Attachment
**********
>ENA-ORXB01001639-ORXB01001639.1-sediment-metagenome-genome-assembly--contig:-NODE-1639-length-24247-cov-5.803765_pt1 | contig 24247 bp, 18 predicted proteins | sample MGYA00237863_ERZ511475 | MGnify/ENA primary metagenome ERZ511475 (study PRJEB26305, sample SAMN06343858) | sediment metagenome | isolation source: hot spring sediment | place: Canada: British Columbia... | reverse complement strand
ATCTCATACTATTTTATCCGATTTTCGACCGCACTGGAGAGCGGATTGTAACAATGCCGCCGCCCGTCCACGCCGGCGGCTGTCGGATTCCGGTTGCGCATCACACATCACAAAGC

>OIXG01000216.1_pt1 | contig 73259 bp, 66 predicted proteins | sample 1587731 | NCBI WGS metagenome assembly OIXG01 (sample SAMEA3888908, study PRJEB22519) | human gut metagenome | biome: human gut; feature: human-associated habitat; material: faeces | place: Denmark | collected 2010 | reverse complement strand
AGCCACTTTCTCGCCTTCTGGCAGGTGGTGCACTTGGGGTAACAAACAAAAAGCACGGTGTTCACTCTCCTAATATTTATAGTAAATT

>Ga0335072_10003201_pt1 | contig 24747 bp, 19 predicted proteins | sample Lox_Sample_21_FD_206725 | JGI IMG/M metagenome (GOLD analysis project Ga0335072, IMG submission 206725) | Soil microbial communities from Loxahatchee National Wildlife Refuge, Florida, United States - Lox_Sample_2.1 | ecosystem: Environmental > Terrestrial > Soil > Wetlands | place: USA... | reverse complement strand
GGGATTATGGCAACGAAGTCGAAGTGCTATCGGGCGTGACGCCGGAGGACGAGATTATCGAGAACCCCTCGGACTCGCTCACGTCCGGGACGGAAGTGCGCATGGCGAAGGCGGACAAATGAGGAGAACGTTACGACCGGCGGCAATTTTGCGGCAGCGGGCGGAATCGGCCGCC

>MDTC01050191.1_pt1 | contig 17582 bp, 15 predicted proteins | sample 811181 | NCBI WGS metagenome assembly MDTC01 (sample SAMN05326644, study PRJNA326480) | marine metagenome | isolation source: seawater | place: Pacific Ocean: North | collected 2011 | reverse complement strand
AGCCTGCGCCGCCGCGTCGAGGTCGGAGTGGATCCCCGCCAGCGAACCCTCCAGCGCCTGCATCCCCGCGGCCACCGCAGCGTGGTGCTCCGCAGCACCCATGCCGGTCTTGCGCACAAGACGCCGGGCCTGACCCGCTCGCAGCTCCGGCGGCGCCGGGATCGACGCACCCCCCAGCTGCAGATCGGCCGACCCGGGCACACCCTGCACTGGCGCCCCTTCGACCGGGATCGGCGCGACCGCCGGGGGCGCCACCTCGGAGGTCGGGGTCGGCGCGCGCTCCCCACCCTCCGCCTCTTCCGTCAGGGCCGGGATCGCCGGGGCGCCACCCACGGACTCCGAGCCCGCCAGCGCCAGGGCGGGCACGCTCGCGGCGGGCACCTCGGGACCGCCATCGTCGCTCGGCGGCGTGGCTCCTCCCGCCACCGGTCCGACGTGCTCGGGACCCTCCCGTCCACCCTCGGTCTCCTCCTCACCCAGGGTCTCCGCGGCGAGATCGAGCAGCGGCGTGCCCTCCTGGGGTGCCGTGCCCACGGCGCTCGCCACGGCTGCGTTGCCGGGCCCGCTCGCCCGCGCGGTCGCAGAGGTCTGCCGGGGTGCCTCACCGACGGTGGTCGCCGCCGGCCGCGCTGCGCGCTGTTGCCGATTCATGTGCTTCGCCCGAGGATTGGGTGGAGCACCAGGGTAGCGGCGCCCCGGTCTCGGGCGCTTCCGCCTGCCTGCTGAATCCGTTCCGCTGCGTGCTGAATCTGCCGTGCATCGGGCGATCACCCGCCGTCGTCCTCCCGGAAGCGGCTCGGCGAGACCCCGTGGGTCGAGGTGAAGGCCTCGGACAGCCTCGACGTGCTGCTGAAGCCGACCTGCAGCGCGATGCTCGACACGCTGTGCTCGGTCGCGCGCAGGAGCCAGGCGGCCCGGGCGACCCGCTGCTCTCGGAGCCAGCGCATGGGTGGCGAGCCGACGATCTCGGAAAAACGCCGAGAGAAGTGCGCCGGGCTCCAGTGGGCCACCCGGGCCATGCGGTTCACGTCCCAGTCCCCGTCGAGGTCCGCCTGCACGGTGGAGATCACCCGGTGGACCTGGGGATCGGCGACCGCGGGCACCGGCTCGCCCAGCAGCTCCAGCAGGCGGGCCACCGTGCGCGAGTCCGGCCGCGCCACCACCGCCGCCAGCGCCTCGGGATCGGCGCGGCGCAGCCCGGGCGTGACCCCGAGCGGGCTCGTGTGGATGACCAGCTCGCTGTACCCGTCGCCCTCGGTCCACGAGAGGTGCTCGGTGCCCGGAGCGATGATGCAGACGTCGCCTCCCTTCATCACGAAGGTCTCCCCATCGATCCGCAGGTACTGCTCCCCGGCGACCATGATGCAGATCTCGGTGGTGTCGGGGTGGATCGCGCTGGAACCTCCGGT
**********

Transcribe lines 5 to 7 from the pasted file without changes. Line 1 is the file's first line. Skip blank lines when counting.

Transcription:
>Ga0335072_10003201_pt1 | contig 24747 bp, 19 predicted proteins | sample Lox_Sample_21_FD_206725 | JGI IMG/M metagenome (GOLD analysis project Ga0335072, IMG submission 206725) | Soil microbial communities from Loxahatchee National Wildlife Refuge, Florida, United States - Lox_Sample_2.1 | ecosystem: Environmental > Terrestrial > Soil > Wetlands | place: USA... | reverse complement strand
GGGATTATGGCAACGAAGTCGAAGTGCTATCGGGCGTGACGCCGGAGGACGAGATTATCGAGAACCCCTCGGACTCGCTCACGTCCGGGACGGAAGTGCGCATGGCGAAGGCGGACAAATGAGGAGAACGTTACGACCGGCGGCAATTTTGCGGCAGCGGGCGGAATCGGCCGCC

>MDTC01050191.1_pt1 | contig 17582 bp, 15 predicted proteins | sample 811181 | NCBI WGS metagenome assembly MDTC01 (sample SAMN05326644, study PRJNA326480) | marine metagenome | isolation source: seawater | place: Pacific Ocean: North | collected 2011 | reverse complement strand